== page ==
“No, I would make the pole barns holograms.” said another team leader. “So the observers could see through them and the hostiles could not.”

“I would put bottomless-pits-to-hell in the pole barns so anybody who went into them would fall to their doom.” said another.

Chernovsky let them thrash around for about ten minutes. He could not fault them in their enthusiasm for video games.

“OK, Spackle. From all of the ideas you heard, what would you do to make this the perfect killing field?” Chernovsky asked.

Collapsing the barn roofs allowed all potential observation sites to have unobstructed view of the road. Southernmost observation site is in near-enfilade position for columns advancing south on the road while the other two positions are in defilade positions.

“I would leave the pole barns standing but collapse the roofs so the observation posts had clear fields of vision. I would remove the door handles on the insides of the barns and put wire mesh over the windows. And I would fill them with barbed wire.” Quinn said.

“Why not get rid of the barns?” Chernovsky asked. He had his own opinions but wanted to hear Spackles.

“We might have to start shooting at the zombies. If we get rid of the barns then they will figure out the only place the shooting could come from is our observation posts. If we leave the shell of the barns standing then they will probably figure the shooters are in the barn.” Quinn said. “I would rather have them shooting into empty barns than have them shooting at an observation post where they might get lucky.”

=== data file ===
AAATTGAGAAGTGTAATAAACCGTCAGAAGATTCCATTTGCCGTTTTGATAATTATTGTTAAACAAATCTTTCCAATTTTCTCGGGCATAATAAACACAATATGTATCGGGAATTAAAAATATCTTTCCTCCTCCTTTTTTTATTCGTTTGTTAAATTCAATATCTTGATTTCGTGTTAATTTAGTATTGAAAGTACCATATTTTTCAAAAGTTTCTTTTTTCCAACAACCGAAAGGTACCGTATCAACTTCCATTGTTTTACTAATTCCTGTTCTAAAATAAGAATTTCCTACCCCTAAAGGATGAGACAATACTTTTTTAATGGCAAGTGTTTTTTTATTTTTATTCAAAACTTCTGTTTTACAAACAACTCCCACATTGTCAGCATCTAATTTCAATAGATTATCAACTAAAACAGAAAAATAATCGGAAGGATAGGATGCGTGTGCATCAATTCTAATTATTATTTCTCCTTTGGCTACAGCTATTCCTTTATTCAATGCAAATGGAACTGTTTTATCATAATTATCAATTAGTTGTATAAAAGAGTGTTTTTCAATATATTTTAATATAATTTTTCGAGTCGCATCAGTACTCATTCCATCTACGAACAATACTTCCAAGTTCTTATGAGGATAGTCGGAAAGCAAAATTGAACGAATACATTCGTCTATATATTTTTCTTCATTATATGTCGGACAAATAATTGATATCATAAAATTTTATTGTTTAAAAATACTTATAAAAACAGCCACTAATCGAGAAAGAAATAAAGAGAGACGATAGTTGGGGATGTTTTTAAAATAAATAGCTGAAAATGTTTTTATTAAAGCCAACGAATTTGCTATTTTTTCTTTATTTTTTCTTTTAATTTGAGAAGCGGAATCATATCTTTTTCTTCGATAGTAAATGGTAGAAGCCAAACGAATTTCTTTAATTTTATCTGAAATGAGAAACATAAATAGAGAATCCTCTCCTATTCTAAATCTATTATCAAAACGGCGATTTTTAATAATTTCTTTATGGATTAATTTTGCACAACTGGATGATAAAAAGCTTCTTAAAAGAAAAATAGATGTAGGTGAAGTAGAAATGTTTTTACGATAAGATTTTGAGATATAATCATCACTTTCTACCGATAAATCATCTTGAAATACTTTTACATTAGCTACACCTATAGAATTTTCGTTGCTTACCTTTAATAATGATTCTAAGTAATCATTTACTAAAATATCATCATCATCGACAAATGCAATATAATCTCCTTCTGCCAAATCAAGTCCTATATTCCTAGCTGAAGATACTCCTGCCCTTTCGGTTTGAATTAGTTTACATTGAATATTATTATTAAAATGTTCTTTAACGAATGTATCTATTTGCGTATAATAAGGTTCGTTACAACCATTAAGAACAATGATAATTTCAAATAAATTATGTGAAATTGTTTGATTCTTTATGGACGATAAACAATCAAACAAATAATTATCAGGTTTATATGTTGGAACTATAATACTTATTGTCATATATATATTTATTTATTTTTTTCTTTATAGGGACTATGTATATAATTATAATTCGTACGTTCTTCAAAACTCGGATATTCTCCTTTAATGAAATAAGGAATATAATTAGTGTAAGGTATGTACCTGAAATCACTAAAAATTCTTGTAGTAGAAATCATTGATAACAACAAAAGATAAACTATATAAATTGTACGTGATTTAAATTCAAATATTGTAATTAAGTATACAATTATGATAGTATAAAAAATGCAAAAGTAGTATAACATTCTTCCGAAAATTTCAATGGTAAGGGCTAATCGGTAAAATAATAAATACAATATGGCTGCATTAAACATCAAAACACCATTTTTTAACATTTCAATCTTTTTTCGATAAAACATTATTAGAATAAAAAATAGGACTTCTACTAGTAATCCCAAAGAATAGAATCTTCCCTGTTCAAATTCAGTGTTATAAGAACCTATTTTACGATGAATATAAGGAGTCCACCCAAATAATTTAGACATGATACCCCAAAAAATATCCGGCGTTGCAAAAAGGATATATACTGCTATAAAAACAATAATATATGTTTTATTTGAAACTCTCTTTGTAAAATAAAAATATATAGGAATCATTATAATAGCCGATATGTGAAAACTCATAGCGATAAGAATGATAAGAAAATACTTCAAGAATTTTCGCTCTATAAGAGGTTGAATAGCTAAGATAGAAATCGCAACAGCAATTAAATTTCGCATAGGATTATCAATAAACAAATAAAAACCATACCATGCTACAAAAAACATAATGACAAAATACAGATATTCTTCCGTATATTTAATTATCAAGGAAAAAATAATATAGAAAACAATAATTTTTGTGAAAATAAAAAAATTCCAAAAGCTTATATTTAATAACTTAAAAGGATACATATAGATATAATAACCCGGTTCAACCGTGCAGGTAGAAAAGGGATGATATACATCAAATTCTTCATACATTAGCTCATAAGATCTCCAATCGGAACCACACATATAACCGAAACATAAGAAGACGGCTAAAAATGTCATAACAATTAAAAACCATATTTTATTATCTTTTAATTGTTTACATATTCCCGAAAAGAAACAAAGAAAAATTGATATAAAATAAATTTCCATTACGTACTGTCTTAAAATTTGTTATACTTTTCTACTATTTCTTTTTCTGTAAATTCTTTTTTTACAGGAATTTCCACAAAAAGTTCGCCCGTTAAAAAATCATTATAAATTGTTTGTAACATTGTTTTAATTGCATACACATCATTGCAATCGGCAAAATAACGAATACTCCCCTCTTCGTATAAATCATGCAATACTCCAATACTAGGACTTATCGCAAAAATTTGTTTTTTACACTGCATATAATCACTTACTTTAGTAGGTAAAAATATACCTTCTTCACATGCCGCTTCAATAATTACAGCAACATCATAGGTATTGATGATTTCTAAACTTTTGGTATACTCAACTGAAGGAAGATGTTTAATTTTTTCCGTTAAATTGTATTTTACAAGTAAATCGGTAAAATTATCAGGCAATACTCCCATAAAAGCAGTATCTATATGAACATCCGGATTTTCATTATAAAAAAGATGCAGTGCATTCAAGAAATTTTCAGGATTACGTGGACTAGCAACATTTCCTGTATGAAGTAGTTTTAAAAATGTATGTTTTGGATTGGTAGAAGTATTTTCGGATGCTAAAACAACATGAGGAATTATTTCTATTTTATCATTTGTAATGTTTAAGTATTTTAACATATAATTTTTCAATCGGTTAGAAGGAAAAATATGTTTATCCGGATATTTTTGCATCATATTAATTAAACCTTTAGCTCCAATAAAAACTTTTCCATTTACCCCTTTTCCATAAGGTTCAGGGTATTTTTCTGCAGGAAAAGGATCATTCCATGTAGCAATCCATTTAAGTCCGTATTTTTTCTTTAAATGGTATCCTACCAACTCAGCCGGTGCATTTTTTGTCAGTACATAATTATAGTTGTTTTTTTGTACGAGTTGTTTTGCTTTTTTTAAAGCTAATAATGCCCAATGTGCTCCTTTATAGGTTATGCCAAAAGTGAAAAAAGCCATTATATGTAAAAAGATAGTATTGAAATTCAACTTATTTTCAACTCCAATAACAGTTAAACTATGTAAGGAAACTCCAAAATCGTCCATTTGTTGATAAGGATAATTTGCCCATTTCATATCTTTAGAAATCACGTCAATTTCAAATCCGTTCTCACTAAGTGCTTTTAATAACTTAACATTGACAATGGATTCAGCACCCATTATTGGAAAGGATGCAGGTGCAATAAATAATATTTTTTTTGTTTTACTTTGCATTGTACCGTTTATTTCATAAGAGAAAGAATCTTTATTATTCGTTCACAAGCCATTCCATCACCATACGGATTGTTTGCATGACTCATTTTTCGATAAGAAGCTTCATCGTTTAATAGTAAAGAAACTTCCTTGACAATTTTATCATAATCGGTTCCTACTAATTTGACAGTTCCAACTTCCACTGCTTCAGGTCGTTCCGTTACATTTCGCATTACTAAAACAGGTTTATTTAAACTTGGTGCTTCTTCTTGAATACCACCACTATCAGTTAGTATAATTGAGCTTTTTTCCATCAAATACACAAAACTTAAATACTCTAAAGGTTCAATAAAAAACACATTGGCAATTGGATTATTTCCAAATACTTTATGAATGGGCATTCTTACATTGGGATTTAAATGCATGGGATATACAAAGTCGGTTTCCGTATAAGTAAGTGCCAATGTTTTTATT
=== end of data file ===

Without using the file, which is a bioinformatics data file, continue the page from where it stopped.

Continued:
“Is there anything else you would do?” Chernovsky asked.

“Yeah, I would put something outside the doors of the honey-pot houses so I would know if the doors had been opened. Maybe a two-liter pop bottle with some water in the bottom. It would get knocked over if somebody opened the door to the house.” Quinn added. “Then I could do a quick walk-by and would know if there might be zombies in the house.

Chernovsky was impressed. He had not thought of that.

"Your plan to let the hostiles into the barn sucks." Chernovsky said. "Once they are in there you lose sight of them. You need to rethink that part of the plan."

“Is there anything that you need help with?” Chernovsky asked.

“Nope. I think my squad can handle this.” Quinn said. “We will cut the bottoms of the trusses and the snow load will take care of the rest.”

Next

2 comments:

  1. Hate to see the barns go, but that makes sense.

    ReplyDelete
  2. The roof material can be salvaged and taken further into the defensive area, and either utilized for new buildings or kept in storage for re-roofing needs.

    That is, if the pole barns have the usual metal roof panels.

    ReplyDelete